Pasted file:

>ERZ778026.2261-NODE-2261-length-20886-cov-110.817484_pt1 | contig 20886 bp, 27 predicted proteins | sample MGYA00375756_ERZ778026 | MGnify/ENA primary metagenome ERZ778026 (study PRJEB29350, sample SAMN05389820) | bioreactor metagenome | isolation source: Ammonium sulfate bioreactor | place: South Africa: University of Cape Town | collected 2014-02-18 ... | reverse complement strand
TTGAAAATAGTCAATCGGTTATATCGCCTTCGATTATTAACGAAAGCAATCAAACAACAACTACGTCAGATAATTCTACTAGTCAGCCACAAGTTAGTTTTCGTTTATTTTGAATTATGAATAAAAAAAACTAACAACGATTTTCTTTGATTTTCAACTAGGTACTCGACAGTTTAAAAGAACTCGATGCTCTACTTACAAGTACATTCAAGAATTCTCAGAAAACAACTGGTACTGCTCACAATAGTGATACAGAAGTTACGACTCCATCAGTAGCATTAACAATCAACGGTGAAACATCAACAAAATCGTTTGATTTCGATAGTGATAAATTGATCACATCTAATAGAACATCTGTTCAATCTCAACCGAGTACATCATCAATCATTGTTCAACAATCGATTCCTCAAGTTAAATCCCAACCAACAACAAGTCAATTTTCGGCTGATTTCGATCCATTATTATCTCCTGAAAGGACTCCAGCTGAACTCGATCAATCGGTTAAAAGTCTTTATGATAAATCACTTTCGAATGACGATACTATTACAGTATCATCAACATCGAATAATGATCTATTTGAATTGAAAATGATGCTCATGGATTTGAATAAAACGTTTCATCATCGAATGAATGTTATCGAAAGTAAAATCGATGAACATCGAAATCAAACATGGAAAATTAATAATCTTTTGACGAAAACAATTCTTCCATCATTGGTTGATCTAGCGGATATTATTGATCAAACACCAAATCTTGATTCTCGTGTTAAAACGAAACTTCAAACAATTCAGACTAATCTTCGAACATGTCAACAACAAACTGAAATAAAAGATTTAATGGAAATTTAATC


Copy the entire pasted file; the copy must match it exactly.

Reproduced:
>ERZ778026.2261-NODE-2261-length-20886-cov-110.817484_pt1 | contig 20886 bp, 27 predicted proteins | sample MGYA00375756_ERZ778026 | MGnify/ENA primary metagenome ERZ778026 (study PRJEB29350, sample SAMN05389820) | bioreactor metagenome | isolation source: Ammonium sulfate bioreactor | place: South Africa: University of Cape Town | collected 2014-02-18 ... | reverse complement strand
TTGAAAATAGTCAATCGGTTATATCGCCTTCGATTATTAACGAAAGCAATCAAACAACAACTACGTCAGATAATTCTACTAGTCAGCCACAAGTTAGTTTTCGTTTATTTTGAATTATGAATAAAAAAAACTAACAACGATTTTCTTTGATTTTCAACTAGGTACTCGACAGTTTAAAAGAACTCGATGCTCTACTTACAAGTACATTCAAGAATTCTCAGAAAACAACTGGTACTGCTCACAATAGTGATACAGAAGTTACGACTCCATCAGTAGCATTAACAATCAACGGTGAAACATCAACAAAATCGTTTGATTTCGATAGTGATAAATTGATCACATCTAATAGAACATCTGTTCAATCTCAACCGAGTACATCATCAATCATTGTTCAACAATCGATTCCTCAAGTTAAATCCCAACCAACAACAAGTCAATTTTCGGCTGATTTCGATCCATTATTATCTCCTGAAAGGACTCCAGCTGAACTCGATCAATCGGTTAAAAGTCTTTATGATAAATCACTTTCGAATGACGATACTATTACAGTATCATCAACATCGAATAATGATCTATTTGAATTGAAAATGATGCTCATGGATTTGAATAAAACGTTTCATCATCGAATGAATGTTATCGAAAGTAAAATCGATGAACATCGAAATCAAACATGGAAAATTAATAATCTTTTGACGAAAACAATTCTTCCATCATTGGTTGATCTAGCGGATATTATTGATCAAACACCAAATCTTGATTCTCGTGTTAAAACGAAACTTCAAACAATTCAGACTAATCTTCGAACATGTCAACAACAAACTGAAATAAAAGATTTAATGGAAATTTAATC